Some Five, Six Months of Mac OS X

I’ve been using a MacBook Air almost every day since November 2012, which is five-ish months from now, and today I successfully installed Ubuntu GNU/Linux on the machine. These are my observations from the past couple of months.

Scrolling content instead of scrolllist handle is very natural – going back really feels backward. Mac OS X does a better job at tracking two fingers – what happens is that under Ubuntu all of a sudden I end up at a new page because a link was clicked instead of scrolling continuing.
Forward/backward is another move I’ve found that I use a lot.

Vertical scrolling can be reversed, but not for all applications/widgets, using Xmodmap aor fiddling with xinput.
I’ve had very few issues with typing and accidentally moving the cursor as a result of unintended click with either thumb. After a few hours of using Ubuntu, this is the number one thing on my “to fix” list – ie disable the touchpad while typing.
Long pressing two fingers, as in resting the hand on the touchpad while reading, brings up some really nasty stuff in the Ubuntu default window manager. Yuk.

The default workspace managment in Ubuntu is limited to 2×2, but is easily overriden.

However, the window manager in Mac OS X is just horrible since you need different key bindings to switch focus between current and previous window, depending on if they belong to different applications. Full full-screen is really nice, but that it makes and takes up it’s own workspace is very annoying. It’s all Mac/Apple, so it can’t really be modified or overriden.

Delete button is missing!

Cmd+X/C/V/T/, is really nice – it’s induces less strain on the hands and also leaves Ctrl free to Ctrl+C – as in break program execution – and removes the need for Ctrl+Shift+X/C/V as used in gnome-terminal.

Using Alt to skip and/or jump a word at a time instead of Ctrl is again puts less stress on the left hand. This took some time to get used to in when moving to the MacBook, while I could still work without problems on my desktop/work station full sized keyboard. Now that I’m running Ubuntu on the MacBook, I’ve hit Alt+<- (left arrow) which translates to “back” in Firefox … Not very nice when you’re editing text. So, surprisingly hard to un-learn this.
There’s also a UX difference, since the Ctrl+right arrow jumps to the end of words, where as Alt+right arrow jumps to the beginning of a word, which makes much more sense!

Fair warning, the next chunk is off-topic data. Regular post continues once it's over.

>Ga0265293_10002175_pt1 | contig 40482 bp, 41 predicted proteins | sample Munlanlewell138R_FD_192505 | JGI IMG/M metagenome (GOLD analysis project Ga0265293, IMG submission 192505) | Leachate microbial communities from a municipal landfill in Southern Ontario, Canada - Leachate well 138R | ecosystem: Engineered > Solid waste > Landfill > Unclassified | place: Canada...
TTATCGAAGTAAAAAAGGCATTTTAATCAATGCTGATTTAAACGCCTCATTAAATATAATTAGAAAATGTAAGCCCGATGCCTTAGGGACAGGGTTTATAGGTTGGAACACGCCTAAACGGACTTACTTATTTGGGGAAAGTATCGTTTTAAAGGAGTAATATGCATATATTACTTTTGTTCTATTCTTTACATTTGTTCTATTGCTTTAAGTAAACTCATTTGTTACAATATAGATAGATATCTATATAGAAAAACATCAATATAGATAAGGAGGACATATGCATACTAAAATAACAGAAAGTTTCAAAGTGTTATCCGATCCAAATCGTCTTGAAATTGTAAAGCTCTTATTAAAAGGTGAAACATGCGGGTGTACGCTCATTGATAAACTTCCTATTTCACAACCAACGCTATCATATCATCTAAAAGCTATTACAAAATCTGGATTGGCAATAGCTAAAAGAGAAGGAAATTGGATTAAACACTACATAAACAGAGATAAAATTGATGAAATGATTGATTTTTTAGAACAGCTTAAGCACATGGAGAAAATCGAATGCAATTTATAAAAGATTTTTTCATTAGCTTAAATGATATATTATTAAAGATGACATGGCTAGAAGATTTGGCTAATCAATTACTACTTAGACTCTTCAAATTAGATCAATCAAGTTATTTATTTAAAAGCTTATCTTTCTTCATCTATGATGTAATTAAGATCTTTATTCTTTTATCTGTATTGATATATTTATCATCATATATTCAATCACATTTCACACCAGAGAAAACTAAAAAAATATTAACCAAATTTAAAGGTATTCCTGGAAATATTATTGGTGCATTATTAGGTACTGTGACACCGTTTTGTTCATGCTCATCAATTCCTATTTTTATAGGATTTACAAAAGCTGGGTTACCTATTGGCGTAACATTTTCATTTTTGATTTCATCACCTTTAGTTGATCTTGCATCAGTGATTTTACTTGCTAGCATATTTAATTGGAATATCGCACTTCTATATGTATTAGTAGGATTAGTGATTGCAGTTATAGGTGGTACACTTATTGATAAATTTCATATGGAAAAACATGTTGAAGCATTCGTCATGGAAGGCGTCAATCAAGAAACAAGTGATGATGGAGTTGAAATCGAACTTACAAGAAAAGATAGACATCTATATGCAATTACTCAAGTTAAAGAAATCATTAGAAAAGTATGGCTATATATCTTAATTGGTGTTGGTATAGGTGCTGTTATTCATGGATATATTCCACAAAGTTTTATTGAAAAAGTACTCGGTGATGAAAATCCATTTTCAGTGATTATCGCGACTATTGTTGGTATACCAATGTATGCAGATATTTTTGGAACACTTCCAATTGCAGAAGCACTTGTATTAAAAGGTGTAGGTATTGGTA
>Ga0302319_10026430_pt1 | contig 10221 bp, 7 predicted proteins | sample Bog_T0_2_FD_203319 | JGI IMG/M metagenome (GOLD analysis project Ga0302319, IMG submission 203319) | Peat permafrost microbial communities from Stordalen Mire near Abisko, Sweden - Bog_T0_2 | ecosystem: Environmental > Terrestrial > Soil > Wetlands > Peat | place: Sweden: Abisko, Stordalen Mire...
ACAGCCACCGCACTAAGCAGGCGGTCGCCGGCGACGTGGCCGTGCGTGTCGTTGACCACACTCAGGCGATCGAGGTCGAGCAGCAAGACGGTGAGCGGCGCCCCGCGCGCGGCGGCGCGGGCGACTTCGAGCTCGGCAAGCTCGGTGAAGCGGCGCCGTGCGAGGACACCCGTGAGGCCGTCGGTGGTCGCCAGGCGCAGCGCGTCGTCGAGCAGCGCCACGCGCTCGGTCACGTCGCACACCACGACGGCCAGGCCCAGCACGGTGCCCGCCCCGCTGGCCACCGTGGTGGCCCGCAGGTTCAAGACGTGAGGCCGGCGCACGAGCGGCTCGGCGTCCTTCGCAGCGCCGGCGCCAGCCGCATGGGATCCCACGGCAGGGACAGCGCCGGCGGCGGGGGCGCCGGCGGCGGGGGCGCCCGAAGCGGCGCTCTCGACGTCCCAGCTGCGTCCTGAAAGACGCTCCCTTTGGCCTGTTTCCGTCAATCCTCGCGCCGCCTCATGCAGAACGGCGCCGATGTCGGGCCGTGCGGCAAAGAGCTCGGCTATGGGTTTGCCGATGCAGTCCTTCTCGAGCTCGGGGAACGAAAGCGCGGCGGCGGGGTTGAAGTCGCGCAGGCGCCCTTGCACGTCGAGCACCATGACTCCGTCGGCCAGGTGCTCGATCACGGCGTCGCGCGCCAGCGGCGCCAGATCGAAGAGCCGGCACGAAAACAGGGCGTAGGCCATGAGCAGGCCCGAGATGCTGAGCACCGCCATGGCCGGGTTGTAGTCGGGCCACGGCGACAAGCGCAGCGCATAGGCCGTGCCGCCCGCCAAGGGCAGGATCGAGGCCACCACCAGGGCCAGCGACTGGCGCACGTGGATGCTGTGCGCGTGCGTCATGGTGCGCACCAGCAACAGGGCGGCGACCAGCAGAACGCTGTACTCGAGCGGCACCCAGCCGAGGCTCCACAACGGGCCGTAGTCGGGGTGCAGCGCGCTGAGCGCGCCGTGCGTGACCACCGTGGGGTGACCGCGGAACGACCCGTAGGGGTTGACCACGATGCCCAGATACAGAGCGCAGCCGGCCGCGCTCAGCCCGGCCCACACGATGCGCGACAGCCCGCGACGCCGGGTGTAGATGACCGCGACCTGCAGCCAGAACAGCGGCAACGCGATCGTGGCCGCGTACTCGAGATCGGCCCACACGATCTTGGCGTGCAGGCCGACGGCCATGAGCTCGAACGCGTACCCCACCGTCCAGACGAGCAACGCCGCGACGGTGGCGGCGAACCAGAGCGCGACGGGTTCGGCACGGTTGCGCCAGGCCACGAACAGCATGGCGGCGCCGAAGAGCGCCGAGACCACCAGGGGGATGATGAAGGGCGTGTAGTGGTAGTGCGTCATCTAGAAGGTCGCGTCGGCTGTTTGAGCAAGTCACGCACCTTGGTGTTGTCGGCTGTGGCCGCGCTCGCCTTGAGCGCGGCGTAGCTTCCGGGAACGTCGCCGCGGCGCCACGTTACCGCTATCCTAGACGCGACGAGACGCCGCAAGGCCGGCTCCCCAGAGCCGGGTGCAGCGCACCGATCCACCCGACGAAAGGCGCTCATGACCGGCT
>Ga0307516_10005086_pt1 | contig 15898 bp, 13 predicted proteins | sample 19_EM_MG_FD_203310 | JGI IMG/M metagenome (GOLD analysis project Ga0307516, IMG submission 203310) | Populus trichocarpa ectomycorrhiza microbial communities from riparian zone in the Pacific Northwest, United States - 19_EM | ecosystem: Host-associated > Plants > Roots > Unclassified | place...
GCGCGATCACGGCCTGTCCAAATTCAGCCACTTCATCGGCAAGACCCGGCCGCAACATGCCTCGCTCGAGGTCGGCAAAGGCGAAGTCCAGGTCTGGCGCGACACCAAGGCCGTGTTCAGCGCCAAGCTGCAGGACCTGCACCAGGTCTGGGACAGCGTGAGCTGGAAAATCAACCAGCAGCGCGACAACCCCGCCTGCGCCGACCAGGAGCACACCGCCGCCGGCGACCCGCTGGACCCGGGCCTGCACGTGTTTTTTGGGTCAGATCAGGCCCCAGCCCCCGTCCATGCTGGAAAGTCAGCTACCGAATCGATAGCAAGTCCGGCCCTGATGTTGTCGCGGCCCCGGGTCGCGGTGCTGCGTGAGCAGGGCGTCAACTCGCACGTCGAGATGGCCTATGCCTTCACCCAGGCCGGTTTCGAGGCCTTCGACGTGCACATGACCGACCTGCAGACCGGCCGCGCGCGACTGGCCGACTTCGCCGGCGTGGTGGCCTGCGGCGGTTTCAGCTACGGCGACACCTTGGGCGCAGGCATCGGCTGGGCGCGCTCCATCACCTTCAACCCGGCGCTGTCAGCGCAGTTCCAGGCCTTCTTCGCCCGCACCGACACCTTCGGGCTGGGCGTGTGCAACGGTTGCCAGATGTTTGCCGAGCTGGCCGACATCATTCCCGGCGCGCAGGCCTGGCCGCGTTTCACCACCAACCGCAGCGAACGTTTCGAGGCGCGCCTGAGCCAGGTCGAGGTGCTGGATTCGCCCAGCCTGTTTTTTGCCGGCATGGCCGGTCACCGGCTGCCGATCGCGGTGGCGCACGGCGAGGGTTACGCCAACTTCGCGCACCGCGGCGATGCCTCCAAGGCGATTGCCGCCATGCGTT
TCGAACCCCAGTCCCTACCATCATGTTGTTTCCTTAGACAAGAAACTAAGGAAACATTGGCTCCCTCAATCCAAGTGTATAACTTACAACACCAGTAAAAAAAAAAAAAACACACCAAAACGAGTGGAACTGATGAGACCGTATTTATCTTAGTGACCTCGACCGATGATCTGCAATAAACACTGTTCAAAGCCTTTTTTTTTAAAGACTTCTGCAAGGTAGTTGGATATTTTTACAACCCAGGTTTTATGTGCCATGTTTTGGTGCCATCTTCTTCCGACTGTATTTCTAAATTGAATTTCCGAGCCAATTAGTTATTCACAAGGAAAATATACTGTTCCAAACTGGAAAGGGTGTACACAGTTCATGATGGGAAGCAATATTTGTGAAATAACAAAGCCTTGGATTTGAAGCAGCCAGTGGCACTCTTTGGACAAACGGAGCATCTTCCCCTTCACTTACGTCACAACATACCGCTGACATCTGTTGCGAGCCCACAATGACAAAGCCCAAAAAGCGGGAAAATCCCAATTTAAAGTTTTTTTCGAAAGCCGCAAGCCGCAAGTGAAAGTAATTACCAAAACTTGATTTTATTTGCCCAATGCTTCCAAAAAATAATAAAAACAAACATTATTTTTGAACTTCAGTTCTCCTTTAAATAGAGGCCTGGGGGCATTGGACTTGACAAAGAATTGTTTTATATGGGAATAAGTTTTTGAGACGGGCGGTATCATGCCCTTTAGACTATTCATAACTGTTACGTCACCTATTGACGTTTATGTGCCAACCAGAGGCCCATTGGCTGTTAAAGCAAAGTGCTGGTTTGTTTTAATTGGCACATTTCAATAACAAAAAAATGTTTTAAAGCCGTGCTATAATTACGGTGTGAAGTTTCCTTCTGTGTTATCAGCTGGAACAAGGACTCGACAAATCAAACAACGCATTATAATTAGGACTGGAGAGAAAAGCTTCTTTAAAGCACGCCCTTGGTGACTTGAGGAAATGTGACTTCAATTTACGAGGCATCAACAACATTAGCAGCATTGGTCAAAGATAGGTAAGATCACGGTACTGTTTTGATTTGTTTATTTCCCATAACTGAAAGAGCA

Pipe, forward slash and backslash under the default Mac OS X key mapping is just awkward for a person that writes code.

Being able to reverse the mode of the fn (function) key (or keys, depending how you look at it) is really nice. Need to find a way to do that under Ubuntu.

Switching windows of the same application is something I’ve been using quite a lot. Not sure I will actually miss it. Ubuntu’s alt+tab implementation in the default window manager is – as is well known and documented – sooo broken. Fortunately Cmd+W works pretty well, except that you can’t navigate/select window using arrow keys: you have to use a mouse.

While the screen lock works better in Mac OS X, it does somewhere depend on the network which makes it a pain to wait for.
The screen lock under Ubuntu on the other hand is not always showing when bringing up the picture/lid.

Both OS:es are equally good/bad at handling multiple outputs: technically, it works but from a UX perspective it still sucks. (No, AirTV (or whatever it’s called) isn’t that good or reliable and still has UX issues.) I would really like to see the Screens/Monitors control panel/application show up when new monitors/screens are attached, AS WELL AS the controls for audio if the connected device supports sending the audio that way (which really is becoming main stream AND is probably something you want to do).

Mac OS X software updates are really intrusive, with sticky notifications.

Why change power coord connector between MacBook Air 4.x and 5.x?

The Hardware – MacBook Air

I waited three extra weeks just to get the 8 GB model (instead of 4), which makes a huge difference – especially if you’re using “heavy” tools like several instances of Eclipse, VirtualBox, browsers.

The keyboard turned out to be just as I expected it: it leaves an imprint on the monitor’s surface, it’s not as nice as ThinkPad keyboards but in no way bad. All the alluminum (or whatever what kind of metal it is) makes my hands and wrists cold.

Battery is good, way better than the ThinkPad batteries I’ve had, but still not perfect. Can’t live without a charger and doing heavy lifting on the machine still drains battery like modern ThinkPads.

Weight is really nice. Love the fact that I can feed my kid with one hand, and lift and move the computer around with my other hand, easily.

The alluminum (or whatever it is) is pretty, but it also makes it more difficult to put on your lap – it very easily slides away unless you thighs are perfectly leveled with the ground. Can become very annoying.

I really want touch. And I really want to be able to flip the screen/monitor so I can use touch only as in “stowe away or hide (and inactive) the keyboard”.


This is how I configure delivery of e-mail generated on “sattelite” machines.

On SMTP relaying server, edit /etc/postfix/helo_access:

# postmap helo_access
a_random_name_known_by_server_and_client1_only      PERMIT
a_random_name_known_by_server_and_client2_only      PERMIT

To update the database file format used by postfix, run postmap helo_access. The file must then specify:

smtpd_recipient_restrictions =
check_helo_access hash:/etc/postfix/helo_access

On each “clientX” or sattelite system, specify myhostname as a_random_name… reload/restart postfix, and everything should be up and running.